The inaugural World Nature Photography Awards has delivered a strong collection of images showcasing the breadth of the planet’s natural wonders. From unusual animal perspectives to spectacular landscapes, here is a selection of highlights.
“We’ve been thrilled with the quality of work that was entered into the awards,” says Adrian Dinsdale, the competition’s co-founder. “It was such a privilege to see the competition’s philosophy come to life – our photographers really are shining a spotlight on the wonders of the natural world in a way that reminds us to do everything we can to protect the future of our planet.”
As well as celebrating the art of nature photography, the competition was also founded to support climate change charities. All profits generated by the competition in 2021 go to a pair of organizations working to improve the future of the planet.
“In 2021, we will continue to support two climate change charities that are working hard to make a difference to the future of the planet,” the competition’s website states. “They are the Clean Air Task Force and Coalition for Rainforest Nations. In addition, we’re working with Ecologi to plant a tree every time someone enters the competition.”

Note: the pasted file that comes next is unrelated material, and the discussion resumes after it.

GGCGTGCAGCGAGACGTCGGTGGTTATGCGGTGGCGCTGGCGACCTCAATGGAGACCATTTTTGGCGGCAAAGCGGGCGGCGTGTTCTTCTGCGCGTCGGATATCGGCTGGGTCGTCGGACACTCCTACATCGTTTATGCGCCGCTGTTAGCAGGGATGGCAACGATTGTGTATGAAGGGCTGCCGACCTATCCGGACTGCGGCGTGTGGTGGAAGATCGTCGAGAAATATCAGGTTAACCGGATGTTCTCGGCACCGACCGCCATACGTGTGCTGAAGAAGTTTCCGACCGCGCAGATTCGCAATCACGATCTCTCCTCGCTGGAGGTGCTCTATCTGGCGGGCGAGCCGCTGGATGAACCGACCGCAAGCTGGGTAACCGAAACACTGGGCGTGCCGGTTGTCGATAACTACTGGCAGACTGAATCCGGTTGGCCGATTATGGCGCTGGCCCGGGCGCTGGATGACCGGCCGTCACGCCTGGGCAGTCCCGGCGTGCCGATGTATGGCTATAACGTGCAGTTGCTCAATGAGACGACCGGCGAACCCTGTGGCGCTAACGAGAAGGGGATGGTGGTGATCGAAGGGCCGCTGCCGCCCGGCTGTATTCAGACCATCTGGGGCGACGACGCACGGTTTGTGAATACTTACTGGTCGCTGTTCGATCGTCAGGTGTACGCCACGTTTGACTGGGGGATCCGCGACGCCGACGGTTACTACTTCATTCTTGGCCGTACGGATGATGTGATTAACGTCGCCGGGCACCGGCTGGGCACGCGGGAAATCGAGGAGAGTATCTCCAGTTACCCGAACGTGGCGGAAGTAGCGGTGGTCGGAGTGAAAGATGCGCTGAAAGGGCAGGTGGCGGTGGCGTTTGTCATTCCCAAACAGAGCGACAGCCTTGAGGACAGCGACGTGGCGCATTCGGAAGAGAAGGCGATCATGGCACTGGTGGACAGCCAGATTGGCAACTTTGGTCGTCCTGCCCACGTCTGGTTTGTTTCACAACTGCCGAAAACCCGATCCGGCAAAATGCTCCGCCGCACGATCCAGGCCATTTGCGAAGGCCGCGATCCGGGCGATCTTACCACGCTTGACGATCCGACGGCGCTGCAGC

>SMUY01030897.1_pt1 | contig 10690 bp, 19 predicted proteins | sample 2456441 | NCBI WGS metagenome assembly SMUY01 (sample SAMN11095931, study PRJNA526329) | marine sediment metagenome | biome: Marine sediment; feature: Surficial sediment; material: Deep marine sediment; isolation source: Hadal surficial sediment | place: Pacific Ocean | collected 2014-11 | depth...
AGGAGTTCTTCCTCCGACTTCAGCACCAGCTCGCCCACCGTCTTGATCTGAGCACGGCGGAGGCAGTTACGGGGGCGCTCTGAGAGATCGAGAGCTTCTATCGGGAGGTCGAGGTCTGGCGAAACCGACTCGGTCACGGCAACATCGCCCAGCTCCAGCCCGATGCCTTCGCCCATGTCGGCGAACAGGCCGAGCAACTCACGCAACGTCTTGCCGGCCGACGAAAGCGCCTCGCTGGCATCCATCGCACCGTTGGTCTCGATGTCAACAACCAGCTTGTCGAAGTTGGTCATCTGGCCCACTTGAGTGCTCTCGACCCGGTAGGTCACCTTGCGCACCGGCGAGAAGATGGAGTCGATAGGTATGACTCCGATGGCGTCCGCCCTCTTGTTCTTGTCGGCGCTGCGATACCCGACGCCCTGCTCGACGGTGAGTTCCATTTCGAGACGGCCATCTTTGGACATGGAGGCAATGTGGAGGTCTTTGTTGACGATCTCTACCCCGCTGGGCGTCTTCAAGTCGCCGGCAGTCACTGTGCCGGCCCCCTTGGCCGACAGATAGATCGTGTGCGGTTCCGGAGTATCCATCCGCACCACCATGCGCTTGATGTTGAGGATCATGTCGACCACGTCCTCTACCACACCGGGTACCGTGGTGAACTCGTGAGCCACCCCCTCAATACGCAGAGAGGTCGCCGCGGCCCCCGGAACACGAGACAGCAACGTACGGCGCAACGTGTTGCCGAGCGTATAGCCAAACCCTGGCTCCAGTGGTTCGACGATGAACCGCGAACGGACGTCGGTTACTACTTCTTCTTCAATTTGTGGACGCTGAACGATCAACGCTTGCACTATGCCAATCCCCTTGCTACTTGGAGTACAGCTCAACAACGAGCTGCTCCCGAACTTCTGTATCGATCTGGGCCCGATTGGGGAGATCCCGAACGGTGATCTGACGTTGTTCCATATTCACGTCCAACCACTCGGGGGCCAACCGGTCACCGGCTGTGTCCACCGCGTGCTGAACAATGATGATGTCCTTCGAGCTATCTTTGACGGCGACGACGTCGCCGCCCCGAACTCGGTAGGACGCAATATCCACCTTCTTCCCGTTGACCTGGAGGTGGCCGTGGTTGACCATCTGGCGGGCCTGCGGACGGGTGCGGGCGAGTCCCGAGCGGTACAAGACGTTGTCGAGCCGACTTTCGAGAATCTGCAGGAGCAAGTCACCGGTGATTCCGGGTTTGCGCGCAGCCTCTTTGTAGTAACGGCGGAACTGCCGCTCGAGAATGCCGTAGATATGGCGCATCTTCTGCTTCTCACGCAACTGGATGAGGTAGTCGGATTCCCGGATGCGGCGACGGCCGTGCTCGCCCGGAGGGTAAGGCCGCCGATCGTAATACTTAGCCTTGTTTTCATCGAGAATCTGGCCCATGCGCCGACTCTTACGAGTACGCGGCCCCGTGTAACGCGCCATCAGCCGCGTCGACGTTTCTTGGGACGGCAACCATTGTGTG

This year’s grand prize went to Canadian photographer Thomas Vijayan. His winning image presents a commonly photographed orangutan from an incredibly unique and disorientating perspective.
“I had this frame in my mind so firstly, so to get this shot, I firstly selected a tree that was in the water so that I can get a good reflection of the sky which can make the image look upside down, then I climbed up on the tree and waited for hours,” explains Vijayan. “This is a regular path for the orangutans to cross to another small island so I was sure to get this frame if I wait patiently. Hence I waited and waited for long and finally, I got this beautiful frame.”
Another highlight is Singapore photographer Tze Siong Tan’s impressive snap capturing the strange mating ritual of damselflies. Winning the Behavior, Invertebrates category, this compelling composition offers a rare insight into the unique behavior.
“Dragonfly and damselfly sex is a very conspicuous event, easily recognized by the heart-shaped “wheel” formation of mating pairs,” explains Tze Siong Tan. “I was lucky to encounter several pairs during a morning walk. I approached quietly to avoid scaring the pair away; and positioned my equipment carefully to get both damselflies in the same plane.”
Entries for the next World Nature Photography Awards are open now. The only major condition of entry is images cannot feature restrained or captive animals.
Take a look through the gallery at more highlights from this wonderful photography competition.